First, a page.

Somewhere yesterday someone asked about the Mets offense and I said that their consistent lineup produced fairly stable results. Lots of 3-4-5-6 run games. Then I contrasted them with the Nats whose (season so far) great + awful lineup produced more extremes. More highs but more lows. Yesterday was a low as the Nats were a two-out two-strike Werth homer from being shutout.
I don't really consider yesterday a big negative. The Nats were competitive and probably in the way they are going to be competitive against good teams all year long. They'll shut down your offense while their offense tries to eek out a few runs. As long as the pitching is good enough and the hitting is fair enough it'll work. See the whole season up to now. Even if they get swept, if they are competitive in these games I'll be ok. It'll be a disappointing end to an overall great road trip, but that's it. Right now only an 0-4 series with at least 2 non-competitive blowouts (or worse) would bother me.
The Cubs did what many teams are going to do this year, what the Phillies did successfully in that last series, pitch around Bryce and make the other guys beat you. That the Nats didn't score doesn't surprise me. Yes neither the Cardinals or Royals pitched around Bryce (he walked more last night than in those last two series combined), but despite Bryce not doing anything really during that run there may have been some psychological effect on the rest of the line-up. Some sort of "OK it's not on me. I can relax" effect that allowed them to hit better. I don't know. I do know that the Nats are 2-4 in games where Bryce is walked 2 or more times, 6-6 in games where he takes a walk at all, and 13-3 in games he doesn't walk. If I were the other team I'd walk him. If you are worried about it Werth has looked better in the past week. So has Zimm. Ramos has maintained. There's optimism here that this strategy will eventually fail. (really it has to if the Nats are going to win the East)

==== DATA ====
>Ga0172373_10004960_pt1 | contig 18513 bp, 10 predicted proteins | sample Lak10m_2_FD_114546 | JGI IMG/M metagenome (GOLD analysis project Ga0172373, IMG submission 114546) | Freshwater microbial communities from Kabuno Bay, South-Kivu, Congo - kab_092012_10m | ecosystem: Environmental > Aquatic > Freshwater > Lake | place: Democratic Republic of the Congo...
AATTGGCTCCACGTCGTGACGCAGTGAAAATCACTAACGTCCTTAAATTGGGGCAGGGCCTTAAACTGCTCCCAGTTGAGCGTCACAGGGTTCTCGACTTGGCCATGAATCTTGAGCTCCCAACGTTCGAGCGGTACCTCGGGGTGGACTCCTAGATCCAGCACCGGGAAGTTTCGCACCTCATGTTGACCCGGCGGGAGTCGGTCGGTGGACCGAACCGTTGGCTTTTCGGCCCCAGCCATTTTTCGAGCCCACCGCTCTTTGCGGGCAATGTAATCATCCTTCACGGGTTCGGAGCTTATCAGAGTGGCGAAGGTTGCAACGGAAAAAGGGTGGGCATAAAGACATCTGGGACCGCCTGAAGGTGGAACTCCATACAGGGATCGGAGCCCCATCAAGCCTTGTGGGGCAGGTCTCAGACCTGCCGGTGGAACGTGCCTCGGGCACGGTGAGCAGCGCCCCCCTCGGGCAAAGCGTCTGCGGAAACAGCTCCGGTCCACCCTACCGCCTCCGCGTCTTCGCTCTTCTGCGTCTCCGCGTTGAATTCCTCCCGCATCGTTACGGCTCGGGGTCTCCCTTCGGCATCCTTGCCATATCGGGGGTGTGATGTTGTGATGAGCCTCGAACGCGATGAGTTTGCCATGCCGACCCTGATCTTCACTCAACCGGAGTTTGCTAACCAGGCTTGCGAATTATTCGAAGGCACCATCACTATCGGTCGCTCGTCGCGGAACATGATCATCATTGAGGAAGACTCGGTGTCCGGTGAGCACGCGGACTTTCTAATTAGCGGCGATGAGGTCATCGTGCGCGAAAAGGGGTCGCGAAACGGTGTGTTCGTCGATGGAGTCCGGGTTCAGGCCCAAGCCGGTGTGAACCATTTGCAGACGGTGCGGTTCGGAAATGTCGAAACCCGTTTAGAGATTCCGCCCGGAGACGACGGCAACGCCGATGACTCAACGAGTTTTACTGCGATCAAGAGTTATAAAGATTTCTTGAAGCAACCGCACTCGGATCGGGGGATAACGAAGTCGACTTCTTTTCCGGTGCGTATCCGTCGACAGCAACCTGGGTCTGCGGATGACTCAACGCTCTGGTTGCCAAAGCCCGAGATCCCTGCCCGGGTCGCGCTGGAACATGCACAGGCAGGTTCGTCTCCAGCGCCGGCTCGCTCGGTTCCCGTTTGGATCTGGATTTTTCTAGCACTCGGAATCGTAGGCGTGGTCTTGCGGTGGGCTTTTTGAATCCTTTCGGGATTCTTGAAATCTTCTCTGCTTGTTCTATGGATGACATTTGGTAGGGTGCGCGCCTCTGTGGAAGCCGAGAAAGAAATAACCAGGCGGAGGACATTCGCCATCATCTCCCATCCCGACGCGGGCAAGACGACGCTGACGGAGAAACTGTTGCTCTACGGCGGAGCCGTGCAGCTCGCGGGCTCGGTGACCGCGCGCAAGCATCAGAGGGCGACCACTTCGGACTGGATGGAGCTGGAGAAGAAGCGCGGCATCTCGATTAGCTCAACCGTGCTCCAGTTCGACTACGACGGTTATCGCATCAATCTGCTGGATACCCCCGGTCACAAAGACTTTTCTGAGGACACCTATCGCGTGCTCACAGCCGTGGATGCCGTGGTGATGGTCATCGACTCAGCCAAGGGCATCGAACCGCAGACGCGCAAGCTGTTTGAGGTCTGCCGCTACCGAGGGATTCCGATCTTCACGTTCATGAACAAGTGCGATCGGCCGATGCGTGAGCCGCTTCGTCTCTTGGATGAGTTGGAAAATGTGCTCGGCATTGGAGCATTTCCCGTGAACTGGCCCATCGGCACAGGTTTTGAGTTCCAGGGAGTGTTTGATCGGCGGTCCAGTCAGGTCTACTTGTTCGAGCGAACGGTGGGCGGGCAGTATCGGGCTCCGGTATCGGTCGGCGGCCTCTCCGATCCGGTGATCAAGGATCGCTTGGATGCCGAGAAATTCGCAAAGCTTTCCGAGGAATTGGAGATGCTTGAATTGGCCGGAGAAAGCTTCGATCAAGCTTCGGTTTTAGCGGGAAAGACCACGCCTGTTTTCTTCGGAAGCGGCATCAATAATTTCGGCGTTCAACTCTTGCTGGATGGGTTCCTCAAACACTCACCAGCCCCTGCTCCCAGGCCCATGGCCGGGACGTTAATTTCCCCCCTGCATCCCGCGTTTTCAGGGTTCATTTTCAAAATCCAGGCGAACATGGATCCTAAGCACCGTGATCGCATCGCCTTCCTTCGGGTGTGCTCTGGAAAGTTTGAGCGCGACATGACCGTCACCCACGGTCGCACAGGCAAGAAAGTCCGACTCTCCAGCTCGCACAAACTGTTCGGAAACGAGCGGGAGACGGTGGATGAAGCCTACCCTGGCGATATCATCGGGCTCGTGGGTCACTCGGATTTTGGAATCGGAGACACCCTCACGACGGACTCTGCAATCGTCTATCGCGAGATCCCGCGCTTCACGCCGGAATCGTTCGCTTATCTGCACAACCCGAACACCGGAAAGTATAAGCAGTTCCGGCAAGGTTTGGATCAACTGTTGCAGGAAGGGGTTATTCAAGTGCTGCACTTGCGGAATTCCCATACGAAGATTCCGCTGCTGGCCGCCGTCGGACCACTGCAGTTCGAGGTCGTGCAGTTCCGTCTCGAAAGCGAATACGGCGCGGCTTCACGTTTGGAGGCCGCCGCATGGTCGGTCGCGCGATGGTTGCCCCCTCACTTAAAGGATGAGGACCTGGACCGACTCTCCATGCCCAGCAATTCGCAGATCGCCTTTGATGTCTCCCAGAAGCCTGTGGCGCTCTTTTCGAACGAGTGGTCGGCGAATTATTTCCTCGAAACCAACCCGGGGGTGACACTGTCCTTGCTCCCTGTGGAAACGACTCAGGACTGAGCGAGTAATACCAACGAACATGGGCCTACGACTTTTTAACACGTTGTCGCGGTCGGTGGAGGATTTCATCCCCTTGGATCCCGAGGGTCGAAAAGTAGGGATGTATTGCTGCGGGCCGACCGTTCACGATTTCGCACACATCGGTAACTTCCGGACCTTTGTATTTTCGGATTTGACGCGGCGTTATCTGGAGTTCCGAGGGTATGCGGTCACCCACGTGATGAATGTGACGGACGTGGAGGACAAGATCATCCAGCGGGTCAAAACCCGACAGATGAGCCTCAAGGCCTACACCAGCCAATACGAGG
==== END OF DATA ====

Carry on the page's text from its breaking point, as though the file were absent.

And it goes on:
Ross looked good and I was very happy to see a bunch of strikeouts. If he's truly going to get to a #1 type level he needs those Ks. Yes the Cubs strike out a lot, but to me that just sets up a situation if he doesn't do it - I'm bothered. He did it so I'm not bothered. Now keep it up. I can spin some ... I don't call them "negatives" I call them "wrong way realities" at you, but I'll save those for before his next start. He doesn't let guys on base and in general isn't hit hard. He keeps the ball down seems very in control when he pitches. This is against good teams and bad teams now. There is nothing is terribly out of line in his stats either in comparison to last year (he's giving up more liners but fewer hard hit balls so that kind of evens out), or just in general. While 1.23 is going away, six games into his second season I don't see any reason why last year can't be repeated for all of 2016.
The relief pitching failed for the second time in three games, although this was keeping a game close rather than closing one out. Dusty has leaned heavily on a handful of arms in the pen, Rivero being the most utilized. I've said many times I'm all for this type of plan regardless of what it may do to an arm 2-3 years down the line. Win today. But as that theory implies, it has to be effective today. Rivero having a bad outing isn't a warning he's about to implode, but given two pretty bad outings in the past week maybe 9 appearances in 15 days is a bit much. How about a couple days off for Felipe, Dusty?